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186 years of transit tokens being used for fare collection in the US to come to an end.

Posted by Luke Upton on Jan 4, 2018

186 years of transit tokens being used for fare collection in the US to come to an end. (SmartRail World) The earliest recorded transit token in the U.S. dates back to 1831, when brass coins stamped with ‘good for one ride to the bearer’ were minted for a horse-drawn stagecoach which ran for three miles in New Jersey and New York.

And since those early days there has been a continuing line of transit tokens used in US public transport but now, the end is nigh. The Southeastern Pennsylvania Transportation Authority (SEPTA) in Philadelphia, which has accepted token payments since 1968, and is the last major transit agency in America to do so, will sell them for the last time on March 1st of this year. It’s the final phase of a lengthy overhaul of its fare collection systems.

Early in 2017, SEPTA ended sales of "legacy" magnetic strip TransPasses at its sales offices, which has resulted in most weekly and monthly TransPass customers moving to reloadable SEPTA Key Cards. In addition, the Travel Wallet - the pay-as-you-go option that provides the same discounted fare as a token - has enticed customers to move to the SEPTA Key. Key Cards are currently free with a $10 minimum load.

The Travel Wallet feature allows customers to add value to a SEPTA Key Card for tap-and-go travel on all Transit modes, including buses, city and suburban trolleys, trackless trolleys, the Market-Frankford Line, the Broad Street-Line/Broad-Ridge Spur and the Norristown High Speed Line. Customers who currently use tokens, paper transfers or pay with cash can transition to the Key - and leave behind the days of worrying about having exact change or pre-purchasing tokens. The Travel Wallet will automatically deduct single-rides at the discounted token rate, and process transfers.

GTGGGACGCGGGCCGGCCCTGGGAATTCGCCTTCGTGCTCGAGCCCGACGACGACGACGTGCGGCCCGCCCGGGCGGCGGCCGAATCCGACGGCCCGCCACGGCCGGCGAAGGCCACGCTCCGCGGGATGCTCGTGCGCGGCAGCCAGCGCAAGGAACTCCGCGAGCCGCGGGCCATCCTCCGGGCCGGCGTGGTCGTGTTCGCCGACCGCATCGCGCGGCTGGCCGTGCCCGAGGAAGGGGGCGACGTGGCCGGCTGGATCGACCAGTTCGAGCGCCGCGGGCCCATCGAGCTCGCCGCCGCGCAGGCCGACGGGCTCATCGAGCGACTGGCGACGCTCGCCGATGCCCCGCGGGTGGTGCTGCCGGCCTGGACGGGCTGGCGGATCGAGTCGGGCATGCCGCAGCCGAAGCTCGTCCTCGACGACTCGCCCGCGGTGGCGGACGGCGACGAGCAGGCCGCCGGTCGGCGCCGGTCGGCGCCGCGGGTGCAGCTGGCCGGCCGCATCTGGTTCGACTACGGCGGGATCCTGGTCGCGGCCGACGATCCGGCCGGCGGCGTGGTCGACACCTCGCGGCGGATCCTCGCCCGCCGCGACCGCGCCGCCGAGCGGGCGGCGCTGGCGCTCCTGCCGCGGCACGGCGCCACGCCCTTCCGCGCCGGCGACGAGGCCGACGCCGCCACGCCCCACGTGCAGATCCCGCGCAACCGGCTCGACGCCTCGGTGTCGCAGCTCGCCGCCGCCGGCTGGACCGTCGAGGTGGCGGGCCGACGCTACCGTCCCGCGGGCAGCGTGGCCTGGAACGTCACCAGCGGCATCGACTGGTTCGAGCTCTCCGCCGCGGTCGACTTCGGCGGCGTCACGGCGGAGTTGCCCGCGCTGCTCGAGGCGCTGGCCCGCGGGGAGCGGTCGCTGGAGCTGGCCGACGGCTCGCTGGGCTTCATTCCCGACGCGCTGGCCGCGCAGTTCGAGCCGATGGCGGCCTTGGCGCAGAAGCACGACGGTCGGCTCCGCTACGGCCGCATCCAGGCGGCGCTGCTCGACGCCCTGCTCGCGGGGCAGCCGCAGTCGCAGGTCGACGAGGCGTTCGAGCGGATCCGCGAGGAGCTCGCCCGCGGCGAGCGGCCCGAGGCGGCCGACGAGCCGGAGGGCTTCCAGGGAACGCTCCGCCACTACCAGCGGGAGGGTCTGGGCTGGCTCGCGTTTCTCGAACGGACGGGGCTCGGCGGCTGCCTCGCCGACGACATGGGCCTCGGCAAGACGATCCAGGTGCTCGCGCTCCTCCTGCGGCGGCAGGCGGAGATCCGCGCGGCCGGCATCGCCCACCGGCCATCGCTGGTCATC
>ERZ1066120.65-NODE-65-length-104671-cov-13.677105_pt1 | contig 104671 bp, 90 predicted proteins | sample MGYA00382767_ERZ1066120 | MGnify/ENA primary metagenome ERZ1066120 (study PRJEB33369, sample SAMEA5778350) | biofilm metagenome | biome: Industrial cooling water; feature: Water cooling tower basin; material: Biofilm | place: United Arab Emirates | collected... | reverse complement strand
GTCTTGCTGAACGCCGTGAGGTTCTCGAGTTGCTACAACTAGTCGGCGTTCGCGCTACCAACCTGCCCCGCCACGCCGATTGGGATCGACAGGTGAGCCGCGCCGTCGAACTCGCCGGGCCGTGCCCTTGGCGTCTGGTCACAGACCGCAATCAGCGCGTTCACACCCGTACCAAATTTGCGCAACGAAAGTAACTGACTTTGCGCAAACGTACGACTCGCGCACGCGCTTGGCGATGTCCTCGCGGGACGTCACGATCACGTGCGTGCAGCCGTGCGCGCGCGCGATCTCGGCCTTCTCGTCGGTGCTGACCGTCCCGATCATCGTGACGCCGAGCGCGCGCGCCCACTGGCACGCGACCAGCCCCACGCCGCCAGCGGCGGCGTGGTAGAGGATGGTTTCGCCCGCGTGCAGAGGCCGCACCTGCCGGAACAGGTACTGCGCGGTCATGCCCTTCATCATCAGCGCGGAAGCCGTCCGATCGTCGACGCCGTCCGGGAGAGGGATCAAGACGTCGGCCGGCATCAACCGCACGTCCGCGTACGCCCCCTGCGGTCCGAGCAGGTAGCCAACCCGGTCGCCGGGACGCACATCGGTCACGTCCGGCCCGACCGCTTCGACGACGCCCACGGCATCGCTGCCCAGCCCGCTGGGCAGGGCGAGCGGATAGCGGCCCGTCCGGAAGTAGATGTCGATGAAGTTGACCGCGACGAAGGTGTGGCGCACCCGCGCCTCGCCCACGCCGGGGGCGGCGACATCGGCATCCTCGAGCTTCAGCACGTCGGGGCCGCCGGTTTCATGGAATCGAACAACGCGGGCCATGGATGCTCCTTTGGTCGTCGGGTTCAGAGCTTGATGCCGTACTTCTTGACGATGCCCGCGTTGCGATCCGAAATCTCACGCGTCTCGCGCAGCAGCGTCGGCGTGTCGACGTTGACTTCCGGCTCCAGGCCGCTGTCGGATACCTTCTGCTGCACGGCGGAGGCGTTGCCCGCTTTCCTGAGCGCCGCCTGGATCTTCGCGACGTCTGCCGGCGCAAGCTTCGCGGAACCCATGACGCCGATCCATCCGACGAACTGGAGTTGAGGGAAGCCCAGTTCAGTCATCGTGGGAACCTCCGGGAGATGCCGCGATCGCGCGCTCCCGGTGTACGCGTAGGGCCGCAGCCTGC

With token sales declining due to riders moving to the SEPTA Key, approximately half of the station vending machines on the Market-Frankford and Broad Street Lines have already been removed. Beginning in mid-January, cashier sales will end and the 40 remaining token machines will be removed over a six-week period - with token sales at all these locations ending on or about March 1, 2018. The full phase-out schedule will be posted on SEPTA's website,, in early January.

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Download: ‘New frontiers in transport ticketing’ industry guide

Watch: Siemens-Südostbahn ticket-free smartphone app.

Attend: SmartRail (Amsterdam, April 17th-19th, 2018). 

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Topics: Fare Collection

Luke Upton

Written by Luke Upton

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